Digital systems have the characteristic advantage of memory. Thus information
can be stored over a period of time. The space required for this stage is very
small. One compact disc∗ can store information contained in many books.
8.
Digital systems have high fidelity and provide noise free operations.
9.
By integrating system peripheral functions on a DSP chip, the reliability can be
enhanced and cost reduced.
10.
When volumes are high, they can be manufactured at low cost.
11.
The same digital system can be used with a variety of software for a number of
tasks.
12.
∗
Standardisation & Repeatability.
A compact disc is known s CD.
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1.3
BASIC DIGITAL CIRCUITS
In a digital system there are only a few basic operations performed, irrespective of the
complexities of the system. These operations may be required to be performed a number of
times in a large digital system like digital computer or a digital control system, etc. The basic
operations are AND, OR, NOT, and FLIP-FLOP. The AND, OR, and NOT operations are
discussed here and the FLIP-FLOP, which is a basic memory element used to store binary
information (one bit is stored in one FLIP-FLOP).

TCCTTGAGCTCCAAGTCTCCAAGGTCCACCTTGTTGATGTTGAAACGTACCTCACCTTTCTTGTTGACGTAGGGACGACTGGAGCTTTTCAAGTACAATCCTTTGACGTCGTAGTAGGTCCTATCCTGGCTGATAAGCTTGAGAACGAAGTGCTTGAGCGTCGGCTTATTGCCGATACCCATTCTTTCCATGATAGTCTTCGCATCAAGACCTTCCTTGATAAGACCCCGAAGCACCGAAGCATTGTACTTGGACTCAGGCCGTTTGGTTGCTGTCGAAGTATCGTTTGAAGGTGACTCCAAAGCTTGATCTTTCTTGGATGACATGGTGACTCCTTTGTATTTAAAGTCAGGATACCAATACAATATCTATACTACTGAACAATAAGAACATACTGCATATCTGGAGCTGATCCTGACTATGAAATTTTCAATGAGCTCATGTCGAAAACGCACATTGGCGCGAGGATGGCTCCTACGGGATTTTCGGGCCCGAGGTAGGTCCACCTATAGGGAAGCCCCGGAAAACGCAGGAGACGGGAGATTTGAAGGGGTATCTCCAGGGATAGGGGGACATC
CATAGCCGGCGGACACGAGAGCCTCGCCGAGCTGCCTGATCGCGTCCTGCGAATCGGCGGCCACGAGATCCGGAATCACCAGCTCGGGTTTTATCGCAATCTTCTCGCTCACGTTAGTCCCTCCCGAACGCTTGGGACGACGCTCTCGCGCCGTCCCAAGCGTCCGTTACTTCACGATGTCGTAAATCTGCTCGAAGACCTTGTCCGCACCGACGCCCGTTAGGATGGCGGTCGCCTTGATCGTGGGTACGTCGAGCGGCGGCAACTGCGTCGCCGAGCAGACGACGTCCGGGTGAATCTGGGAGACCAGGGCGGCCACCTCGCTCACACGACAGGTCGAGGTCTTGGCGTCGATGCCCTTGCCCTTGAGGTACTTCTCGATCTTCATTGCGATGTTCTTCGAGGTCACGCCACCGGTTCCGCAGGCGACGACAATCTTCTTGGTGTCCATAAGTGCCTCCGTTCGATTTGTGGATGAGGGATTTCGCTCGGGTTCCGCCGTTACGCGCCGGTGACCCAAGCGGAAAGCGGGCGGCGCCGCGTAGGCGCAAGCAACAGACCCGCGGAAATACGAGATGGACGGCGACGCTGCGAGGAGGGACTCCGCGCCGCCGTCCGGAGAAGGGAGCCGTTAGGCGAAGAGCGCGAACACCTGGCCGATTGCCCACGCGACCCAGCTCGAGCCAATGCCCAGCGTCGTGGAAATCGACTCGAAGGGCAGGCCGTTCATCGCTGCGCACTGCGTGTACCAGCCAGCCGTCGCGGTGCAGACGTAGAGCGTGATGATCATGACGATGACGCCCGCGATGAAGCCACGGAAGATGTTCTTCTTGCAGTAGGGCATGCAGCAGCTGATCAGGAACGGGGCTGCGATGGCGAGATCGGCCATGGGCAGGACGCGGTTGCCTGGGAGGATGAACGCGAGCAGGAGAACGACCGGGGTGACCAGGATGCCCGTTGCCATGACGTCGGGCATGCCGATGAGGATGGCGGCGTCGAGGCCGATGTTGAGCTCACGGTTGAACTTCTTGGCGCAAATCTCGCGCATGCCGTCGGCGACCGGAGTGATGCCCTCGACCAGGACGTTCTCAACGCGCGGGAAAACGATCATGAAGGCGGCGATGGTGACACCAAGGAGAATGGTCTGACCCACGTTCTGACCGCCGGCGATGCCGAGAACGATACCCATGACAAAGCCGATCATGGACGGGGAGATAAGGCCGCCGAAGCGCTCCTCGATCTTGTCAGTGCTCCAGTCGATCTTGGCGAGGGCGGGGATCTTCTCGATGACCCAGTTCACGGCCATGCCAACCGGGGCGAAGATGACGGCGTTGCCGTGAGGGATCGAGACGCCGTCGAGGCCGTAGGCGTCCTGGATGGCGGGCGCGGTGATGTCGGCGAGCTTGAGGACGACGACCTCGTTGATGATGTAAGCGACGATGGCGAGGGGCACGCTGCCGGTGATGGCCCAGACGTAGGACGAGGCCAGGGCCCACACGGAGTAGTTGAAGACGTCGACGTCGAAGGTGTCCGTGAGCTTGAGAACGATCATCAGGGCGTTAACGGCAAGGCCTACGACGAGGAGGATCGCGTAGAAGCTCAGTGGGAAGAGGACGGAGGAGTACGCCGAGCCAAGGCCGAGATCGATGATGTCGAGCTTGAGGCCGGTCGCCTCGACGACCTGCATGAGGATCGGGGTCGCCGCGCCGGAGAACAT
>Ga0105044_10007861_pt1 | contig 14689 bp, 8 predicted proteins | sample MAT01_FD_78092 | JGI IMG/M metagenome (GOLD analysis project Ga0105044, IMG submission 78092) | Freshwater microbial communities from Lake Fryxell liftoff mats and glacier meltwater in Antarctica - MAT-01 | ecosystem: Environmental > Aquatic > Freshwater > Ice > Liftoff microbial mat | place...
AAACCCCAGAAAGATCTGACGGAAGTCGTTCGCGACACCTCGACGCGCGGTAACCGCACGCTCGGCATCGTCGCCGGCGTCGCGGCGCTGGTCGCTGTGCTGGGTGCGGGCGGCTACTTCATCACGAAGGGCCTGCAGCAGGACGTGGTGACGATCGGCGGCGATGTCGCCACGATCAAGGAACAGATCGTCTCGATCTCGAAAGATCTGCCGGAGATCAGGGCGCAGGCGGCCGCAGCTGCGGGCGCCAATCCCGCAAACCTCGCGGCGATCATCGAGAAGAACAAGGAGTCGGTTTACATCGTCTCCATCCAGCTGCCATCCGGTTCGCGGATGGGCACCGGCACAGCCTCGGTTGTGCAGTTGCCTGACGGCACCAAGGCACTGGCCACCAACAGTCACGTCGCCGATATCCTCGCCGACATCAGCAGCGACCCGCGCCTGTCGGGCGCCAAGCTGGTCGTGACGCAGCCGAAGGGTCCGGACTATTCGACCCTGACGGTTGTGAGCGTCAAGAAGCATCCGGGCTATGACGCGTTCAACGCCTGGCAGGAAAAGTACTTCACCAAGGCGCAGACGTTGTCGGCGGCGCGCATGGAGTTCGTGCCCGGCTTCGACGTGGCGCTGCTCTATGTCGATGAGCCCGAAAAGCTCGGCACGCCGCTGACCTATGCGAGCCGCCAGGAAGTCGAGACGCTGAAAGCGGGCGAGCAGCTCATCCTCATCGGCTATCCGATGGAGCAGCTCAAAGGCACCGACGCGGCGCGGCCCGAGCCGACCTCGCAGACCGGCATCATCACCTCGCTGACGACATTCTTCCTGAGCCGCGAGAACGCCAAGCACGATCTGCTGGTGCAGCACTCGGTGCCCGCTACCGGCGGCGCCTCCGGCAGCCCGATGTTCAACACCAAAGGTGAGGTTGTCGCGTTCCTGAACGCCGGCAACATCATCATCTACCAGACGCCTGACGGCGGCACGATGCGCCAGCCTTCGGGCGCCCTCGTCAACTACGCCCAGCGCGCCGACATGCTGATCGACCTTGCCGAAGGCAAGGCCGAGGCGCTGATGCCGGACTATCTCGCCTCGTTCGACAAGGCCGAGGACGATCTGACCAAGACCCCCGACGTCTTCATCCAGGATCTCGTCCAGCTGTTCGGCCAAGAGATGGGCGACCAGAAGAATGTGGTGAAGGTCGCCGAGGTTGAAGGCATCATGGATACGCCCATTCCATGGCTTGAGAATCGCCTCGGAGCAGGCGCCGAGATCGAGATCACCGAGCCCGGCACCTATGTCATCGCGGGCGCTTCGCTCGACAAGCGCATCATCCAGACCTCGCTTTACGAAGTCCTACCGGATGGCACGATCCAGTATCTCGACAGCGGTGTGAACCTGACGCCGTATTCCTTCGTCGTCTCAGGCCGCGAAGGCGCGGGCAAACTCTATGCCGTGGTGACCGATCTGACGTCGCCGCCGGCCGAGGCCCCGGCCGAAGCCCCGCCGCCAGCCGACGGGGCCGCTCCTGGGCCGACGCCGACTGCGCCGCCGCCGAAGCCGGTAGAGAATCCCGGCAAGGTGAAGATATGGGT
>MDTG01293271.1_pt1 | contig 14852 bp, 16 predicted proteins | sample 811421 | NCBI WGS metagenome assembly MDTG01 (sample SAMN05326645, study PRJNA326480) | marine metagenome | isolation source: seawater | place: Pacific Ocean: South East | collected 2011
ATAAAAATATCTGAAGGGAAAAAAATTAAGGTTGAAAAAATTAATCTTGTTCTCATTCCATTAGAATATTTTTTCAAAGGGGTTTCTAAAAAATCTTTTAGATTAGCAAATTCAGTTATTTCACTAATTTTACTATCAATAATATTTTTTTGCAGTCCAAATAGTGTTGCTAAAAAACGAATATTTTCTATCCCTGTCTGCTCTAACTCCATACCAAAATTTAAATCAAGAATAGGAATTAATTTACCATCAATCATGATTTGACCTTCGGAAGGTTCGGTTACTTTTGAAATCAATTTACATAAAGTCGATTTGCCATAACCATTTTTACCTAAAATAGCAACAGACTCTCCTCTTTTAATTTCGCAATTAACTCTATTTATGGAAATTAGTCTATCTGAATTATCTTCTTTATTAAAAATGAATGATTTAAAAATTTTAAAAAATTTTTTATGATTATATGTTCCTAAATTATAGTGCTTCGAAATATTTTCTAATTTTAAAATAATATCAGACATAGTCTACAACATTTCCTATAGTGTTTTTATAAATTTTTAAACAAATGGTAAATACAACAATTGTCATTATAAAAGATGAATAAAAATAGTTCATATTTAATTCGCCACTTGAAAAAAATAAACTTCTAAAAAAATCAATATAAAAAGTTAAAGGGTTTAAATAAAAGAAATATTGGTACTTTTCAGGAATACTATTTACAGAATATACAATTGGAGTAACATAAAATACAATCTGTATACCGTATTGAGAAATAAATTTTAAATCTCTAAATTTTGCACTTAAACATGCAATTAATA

1.3.1
The And Operation
A circuit which performs an AND operation is shown in Fig. 1.2. It has N inputs (N
≥ 2) and one output. Digital signals are applied at the input terminals marked A, B, …, N, the
other terminal being ground, which is not shown in the diagram. The output is obtained at the
output terminal marked Y (the other terminal being ground) and it is also a digital signal. The
AND operation is defined as : the output is 1 if and only if all the inputs are 1.
Mathematically, it is written as
Y = A AND B AND C … AND N
=A⋅B⋅C⋅… ⋅N
= ABC …N
…(1.1)
Ao
Bo
oY
No
Fig. 1.2 The standard symbol for an AND gate
where A, B, C, … N are the input variables and Y is the output variable. The variables are
binary, i.e. each variable can assume only one of the two possible values, 0 or 1. The binary
variables are also referred to as logical variables.
Equation (1.1) is known as the Boolean equation or the logical equation of the AND gate.
The term gate is used because of the similarity between the operation of a digital circuit and a
gate. For example, for an AND operation the gate opens (Y = 1) only when all the inputs are
present, i.e. at logic 1 level.
Truth Table Since a logical variable can assume only two possible values (0 and 1),
therefore, any logical operation can also be defined in the form of a table containing all